I realize that to squeeze in more passengers the airlines are making seats narrower and leg room almost non-existent. And I realize that they are doing this at the same time that 68.3% of Americans are overweight and 35.7% are clinically obese (and that those percentages are rising). But none of that should be my problem.
If the airlines are willing and able to set and (at times) enforce a rule that says bags measuring more than 22 inches can not be carried on… if they can have the necessary tools to measure the size of a questionable bag, and determine whether or not it can be placed in the overhead compartment, if they can say, “I’m sorry, that bag is too big to be put in the overhead compartment, you will have to check it,” then they should also be able to measure the width of a questionable passenger and say, “I’m sorry, those hips are too wide to fit in a coach seat. You will either have to purchase a second seat or upgrade yourself to Business or First Class where the seats are wider.”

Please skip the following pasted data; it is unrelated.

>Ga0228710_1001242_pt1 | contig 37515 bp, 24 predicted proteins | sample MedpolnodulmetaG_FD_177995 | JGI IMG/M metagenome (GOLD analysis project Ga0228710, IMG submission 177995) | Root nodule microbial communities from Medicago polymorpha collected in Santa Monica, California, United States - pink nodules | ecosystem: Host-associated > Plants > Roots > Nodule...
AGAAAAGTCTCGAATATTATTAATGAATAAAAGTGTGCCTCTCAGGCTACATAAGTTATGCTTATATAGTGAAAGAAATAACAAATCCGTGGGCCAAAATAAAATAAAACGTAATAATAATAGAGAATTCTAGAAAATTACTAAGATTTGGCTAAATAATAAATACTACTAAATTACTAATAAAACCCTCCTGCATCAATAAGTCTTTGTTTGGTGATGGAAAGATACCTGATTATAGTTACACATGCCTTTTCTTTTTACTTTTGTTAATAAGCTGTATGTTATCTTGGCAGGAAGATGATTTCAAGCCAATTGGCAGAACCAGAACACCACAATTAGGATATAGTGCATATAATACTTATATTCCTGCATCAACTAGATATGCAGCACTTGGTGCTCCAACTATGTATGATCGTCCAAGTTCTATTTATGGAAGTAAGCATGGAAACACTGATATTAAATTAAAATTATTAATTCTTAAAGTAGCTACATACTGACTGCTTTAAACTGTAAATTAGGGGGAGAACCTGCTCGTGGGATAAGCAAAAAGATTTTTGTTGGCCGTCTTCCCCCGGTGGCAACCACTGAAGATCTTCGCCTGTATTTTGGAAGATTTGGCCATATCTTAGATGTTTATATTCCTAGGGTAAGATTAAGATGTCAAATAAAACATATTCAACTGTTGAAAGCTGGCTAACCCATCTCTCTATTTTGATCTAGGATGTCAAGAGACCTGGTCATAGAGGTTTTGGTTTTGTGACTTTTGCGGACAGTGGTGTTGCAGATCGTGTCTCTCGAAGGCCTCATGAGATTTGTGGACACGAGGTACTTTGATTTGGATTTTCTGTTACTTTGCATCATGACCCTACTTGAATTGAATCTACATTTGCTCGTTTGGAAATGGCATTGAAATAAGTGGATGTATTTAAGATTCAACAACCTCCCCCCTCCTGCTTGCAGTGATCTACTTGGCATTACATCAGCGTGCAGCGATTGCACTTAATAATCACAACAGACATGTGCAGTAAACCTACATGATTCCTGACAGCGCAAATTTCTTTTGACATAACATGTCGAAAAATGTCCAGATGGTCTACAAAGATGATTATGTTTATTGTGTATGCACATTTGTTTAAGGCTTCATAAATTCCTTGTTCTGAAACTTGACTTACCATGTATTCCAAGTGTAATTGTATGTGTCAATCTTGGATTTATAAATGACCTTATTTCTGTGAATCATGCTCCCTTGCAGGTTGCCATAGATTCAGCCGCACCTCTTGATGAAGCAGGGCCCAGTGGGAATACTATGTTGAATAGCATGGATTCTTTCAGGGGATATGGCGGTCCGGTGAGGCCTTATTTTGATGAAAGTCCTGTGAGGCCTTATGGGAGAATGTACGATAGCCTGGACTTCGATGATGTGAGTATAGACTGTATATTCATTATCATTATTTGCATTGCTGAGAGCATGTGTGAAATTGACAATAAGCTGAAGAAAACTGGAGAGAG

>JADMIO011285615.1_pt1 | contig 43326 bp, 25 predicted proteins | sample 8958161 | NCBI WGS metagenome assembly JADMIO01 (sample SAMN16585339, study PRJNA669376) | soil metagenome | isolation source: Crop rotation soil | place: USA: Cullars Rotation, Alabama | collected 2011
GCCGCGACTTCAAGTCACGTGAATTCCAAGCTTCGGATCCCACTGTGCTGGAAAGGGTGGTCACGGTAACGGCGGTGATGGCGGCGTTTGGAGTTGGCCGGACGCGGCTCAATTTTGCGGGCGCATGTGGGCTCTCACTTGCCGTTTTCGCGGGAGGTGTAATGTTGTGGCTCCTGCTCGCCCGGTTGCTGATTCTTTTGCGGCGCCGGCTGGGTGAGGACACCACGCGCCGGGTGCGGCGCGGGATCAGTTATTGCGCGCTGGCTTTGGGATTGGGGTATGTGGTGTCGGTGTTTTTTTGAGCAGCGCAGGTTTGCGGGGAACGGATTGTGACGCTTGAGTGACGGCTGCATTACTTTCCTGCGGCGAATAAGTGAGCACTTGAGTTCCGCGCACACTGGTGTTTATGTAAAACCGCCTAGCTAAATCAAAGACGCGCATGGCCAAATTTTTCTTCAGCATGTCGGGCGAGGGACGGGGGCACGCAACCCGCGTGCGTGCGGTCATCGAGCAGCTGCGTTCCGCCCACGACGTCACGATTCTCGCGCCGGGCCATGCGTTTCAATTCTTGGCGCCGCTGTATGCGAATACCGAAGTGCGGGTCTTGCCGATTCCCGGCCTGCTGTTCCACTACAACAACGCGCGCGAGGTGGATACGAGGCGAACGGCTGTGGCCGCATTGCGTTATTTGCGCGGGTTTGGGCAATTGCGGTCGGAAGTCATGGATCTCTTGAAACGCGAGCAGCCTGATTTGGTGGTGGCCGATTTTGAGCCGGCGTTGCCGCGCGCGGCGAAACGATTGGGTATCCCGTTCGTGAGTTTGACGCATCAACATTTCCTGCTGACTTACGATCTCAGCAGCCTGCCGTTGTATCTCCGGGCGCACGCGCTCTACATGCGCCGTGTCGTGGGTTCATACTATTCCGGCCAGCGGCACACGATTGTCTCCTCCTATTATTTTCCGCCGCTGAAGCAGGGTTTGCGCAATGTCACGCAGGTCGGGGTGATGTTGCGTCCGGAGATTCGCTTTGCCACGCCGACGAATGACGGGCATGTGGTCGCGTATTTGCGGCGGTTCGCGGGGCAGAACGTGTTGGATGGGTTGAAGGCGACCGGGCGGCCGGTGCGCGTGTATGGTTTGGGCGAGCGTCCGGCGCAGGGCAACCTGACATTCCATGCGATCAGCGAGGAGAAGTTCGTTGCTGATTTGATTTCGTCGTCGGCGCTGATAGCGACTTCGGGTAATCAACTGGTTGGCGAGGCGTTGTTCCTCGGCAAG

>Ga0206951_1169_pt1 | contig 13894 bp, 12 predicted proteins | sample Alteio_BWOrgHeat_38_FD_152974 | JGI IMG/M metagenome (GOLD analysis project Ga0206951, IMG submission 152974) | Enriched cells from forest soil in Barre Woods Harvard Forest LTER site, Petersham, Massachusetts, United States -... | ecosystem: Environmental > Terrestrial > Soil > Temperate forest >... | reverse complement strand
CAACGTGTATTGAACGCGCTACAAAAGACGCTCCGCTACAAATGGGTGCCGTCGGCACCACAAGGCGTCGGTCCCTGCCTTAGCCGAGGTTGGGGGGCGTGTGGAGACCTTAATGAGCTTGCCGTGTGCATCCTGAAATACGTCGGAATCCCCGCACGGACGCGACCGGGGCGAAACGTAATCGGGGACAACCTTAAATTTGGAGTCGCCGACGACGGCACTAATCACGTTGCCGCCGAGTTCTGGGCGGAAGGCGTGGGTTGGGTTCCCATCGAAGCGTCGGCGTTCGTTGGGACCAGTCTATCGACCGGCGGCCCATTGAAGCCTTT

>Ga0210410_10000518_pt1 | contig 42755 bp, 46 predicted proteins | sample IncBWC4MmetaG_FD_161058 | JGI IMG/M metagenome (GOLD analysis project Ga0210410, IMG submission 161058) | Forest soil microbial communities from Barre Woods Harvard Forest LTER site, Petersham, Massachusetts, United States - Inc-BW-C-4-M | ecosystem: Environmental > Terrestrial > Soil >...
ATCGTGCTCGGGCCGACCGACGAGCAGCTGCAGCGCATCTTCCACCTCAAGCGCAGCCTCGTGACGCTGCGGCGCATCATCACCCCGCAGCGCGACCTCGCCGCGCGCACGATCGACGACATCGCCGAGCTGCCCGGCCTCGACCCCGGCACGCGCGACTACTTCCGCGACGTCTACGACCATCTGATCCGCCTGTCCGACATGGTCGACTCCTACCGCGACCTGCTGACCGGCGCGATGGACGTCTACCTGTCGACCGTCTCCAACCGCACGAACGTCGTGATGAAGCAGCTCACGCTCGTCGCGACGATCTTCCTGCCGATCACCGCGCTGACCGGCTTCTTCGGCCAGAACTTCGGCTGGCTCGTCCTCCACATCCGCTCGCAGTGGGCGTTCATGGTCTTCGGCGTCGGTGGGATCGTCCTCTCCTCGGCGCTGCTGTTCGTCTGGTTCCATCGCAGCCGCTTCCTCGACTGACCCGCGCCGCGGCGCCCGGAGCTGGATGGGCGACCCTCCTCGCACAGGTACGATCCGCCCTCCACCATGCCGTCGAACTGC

Monday, October 6, 2014
Personally I like pigs. I think pigs are cute. Bacon is delicious. So are pork chops.
But, on Facebook today I saw that someone had a problem with pork, 13 problems to be exact. I don't know how accurate the following claimed problems are, but I thought they were worth sharing....
13 PROBLEMS WITH PORK
1) A pig is a real garbage gut. It will eat anything including urine, excrement, dirt, decaying animal flesh, maggots, or decaying vegetables. They will even eat the cancerous growths off other pigs or animals.